Before I get into how much your material may change during your dispense process, let me provide a quick summary of why it matters. As your plant temperature changes, your material temperature often changes. When material temperature changes, the viscosity changes. When viscosity changes, the end result of your dispense changes – and nothing good happens when your finished product varies. It causes rework, scrap, customer rejects and in some cases, early product failure. In this blog, we’re going to address the effects of material temperature only. There may be other factors affecting your material but they’re not going to be addressed here.
In general, nobody questions the link between temperature changes and quality output. The questions we do get, however, are more like:
• How much does the temperature have to change before I really see an impact on my process?
• How much does the temperature really change during the dispense process?
If the answers to those questions were “a lot” and “not much,” respectively, we wouldn’t have a thriving business. The real answers to those questions are more like, “not that much” and “likely more than you think.” And that’s what makes this blog relevant.
How much does the temperature have to change before I really see an impact on my process?
Materials and processes vary somewhat so there is not a definitive answer to this question. However, our experience indicates that changes at the point of dispense begin to show unacceptable variations in as little as a three-degree Fahrenheit window, (i.e. +/- 1½° F). Some materials are more forgiving, but each has a window where it will consistently produce acceptable results.
Spray applications, like this anti-chip sealer are common. Here we can see the impact of temperature on dispense – and ultimately on performance. The most obvious change is in the width of the fan pattern, but perhaps even more important is the impact of viscosity on spray consistency. Above 95°F, the coating is thin and uneven. You can see the substrate peeking through. Even if it adheres well, it can’t do its job. In the 90°F to 95°F range the coating is smooth from edge to edge. This is the optimal operating temperature for this process. Below 90°F we see heavy edges beginning to appear, which are often associated with “striping” on the finished part. As we move into the 75°F range and below, we see the combination of very uneven coating surrounded by heavy edges making it difficult to get a smooth, even coating on the finished part. Without a smooth, even coating, both performance and appearance will be compromised. And when robots are used, the problem will be repeated over and over again.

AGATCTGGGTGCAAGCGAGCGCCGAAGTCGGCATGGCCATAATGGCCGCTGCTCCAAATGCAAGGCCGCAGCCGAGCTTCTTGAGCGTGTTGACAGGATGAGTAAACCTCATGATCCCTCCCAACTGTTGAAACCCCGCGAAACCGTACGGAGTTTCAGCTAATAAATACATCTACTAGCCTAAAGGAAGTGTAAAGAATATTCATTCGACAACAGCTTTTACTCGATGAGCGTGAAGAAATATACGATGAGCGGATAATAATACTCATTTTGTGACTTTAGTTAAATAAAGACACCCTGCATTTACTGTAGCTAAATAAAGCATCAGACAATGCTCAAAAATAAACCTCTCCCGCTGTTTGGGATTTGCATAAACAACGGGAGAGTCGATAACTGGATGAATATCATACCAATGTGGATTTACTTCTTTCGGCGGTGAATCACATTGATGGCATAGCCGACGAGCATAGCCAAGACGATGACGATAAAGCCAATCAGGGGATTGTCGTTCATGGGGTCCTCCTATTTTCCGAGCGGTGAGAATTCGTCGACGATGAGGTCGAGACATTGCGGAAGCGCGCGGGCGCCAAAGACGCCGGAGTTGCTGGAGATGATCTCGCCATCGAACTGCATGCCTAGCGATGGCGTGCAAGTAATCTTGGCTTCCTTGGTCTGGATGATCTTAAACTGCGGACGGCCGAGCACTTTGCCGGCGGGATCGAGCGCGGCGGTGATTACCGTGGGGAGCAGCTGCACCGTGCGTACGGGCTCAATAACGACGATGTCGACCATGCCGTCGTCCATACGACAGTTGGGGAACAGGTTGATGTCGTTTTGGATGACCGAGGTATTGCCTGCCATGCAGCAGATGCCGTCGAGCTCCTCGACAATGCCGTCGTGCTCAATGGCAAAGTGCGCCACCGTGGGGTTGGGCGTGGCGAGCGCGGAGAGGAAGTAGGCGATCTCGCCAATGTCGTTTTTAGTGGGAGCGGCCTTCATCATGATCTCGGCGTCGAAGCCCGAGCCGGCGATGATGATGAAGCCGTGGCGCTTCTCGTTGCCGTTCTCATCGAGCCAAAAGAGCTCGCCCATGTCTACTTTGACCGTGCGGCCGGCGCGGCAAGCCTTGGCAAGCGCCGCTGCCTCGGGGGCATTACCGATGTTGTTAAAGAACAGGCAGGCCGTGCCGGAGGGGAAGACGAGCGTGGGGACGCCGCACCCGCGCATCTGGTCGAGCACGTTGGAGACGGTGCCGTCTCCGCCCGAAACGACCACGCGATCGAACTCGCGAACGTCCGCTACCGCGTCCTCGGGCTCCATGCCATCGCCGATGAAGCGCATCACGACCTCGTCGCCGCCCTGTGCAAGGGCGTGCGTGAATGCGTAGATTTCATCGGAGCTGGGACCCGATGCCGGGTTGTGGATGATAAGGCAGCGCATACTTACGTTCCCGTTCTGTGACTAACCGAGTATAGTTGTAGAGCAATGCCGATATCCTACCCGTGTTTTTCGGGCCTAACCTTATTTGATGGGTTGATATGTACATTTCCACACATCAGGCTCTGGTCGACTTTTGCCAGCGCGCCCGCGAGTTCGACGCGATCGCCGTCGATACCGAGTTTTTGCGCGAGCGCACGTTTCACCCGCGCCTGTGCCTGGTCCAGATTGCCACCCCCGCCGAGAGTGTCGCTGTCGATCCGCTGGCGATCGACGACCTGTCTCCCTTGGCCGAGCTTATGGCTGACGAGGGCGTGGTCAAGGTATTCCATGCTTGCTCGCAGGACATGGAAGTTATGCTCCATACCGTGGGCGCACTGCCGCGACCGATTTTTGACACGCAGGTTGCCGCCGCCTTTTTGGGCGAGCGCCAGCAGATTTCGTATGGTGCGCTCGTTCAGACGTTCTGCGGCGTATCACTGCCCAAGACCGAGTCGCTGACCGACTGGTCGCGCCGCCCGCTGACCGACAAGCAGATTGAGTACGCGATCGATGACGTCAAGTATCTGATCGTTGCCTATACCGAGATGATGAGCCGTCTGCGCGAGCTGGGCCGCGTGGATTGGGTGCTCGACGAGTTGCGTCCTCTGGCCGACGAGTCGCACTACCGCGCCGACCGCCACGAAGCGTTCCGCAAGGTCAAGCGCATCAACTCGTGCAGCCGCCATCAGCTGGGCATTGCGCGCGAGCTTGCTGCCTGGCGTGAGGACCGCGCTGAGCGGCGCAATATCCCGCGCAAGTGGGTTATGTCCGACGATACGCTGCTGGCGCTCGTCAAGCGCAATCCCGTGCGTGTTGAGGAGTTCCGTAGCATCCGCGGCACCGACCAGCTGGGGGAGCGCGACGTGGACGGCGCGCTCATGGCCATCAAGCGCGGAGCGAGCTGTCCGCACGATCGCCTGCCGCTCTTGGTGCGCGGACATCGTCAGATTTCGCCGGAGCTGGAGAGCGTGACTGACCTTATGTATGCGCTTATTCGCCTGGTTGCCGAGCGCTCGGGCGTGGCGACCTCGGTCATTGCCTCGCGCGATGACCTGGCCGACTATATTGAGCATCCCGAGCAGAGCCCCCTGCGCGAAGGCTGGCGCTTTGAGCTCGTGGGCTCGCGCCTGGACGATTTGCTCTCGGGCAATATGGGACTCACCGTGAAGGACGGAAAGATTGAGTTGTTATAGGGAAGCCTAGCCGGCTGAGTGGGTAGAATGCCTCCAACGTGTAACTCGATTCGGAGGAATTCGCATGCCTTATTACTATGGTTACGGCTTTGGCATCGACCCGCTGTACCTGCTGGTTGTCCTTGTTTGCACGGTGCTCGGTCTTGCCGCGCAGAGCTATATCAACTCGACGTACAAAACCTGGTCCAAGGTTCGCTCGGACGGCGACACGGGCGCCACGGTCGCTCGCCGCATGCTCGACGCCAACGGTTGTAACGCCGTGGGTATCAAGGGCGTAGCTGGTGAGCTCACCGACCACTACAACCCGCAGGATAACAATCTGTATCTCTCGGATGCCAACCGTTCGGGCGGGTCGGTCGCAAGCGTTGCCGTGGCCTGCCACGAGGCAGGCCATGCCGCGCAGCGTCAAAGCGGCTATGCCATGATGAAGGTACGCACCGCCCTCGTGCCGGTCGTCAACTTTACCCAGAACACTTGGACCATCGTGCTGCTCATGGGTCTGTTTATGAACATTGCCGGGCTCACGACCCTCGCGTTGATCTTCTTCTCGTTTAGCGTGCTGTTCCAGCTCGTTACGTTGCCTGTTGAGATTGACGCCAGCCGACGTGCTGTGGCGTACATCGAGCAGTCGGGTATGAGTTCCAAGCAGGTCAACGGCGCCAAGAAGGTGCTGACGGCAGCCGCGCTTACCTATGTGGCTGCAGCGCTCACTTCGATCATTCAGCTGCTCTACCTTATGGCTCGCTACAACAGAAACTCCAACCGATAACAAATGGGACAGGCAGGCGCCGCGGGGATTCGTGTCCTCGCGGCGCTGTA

How much does the temperature really change during the dispense process?
1. How much the material temperature changes is primarily dependent on four things:1. The difference in temperature between the material and, in most cases, the plant ambient temperature – often referred to as delta (ΔT).
2. The material surface area exposed to that plant temperature. Think material in a pipe. The more pipe, the more surface area exposed to plant ambient temperatures.
3. The length of time the material is exposed to the plant ambient temperatures. Determined by material flow rate, production rate, and the size of the delivery pipe.
4. Any heat generated by the process, (i.e. pump, friction, shear, etc.).
On a day when your plant temperature is close to your ideal dispense temperature, you may see very little change. However, when the plant is either very warm or very cold and the material run is greater than say 20 feet, you can see temperature move as much as 20°F from the source to the dispense point.
So, how much does the temperature have to change before you really see an impact on your process? Not that much.
How much does the temperature really change during the dispense process? Likely more than you think.
Each dispensing operation has its own characteristics, so if you’re willing to share some details with us, we would be happy to give you our assessment of how big your problem could be.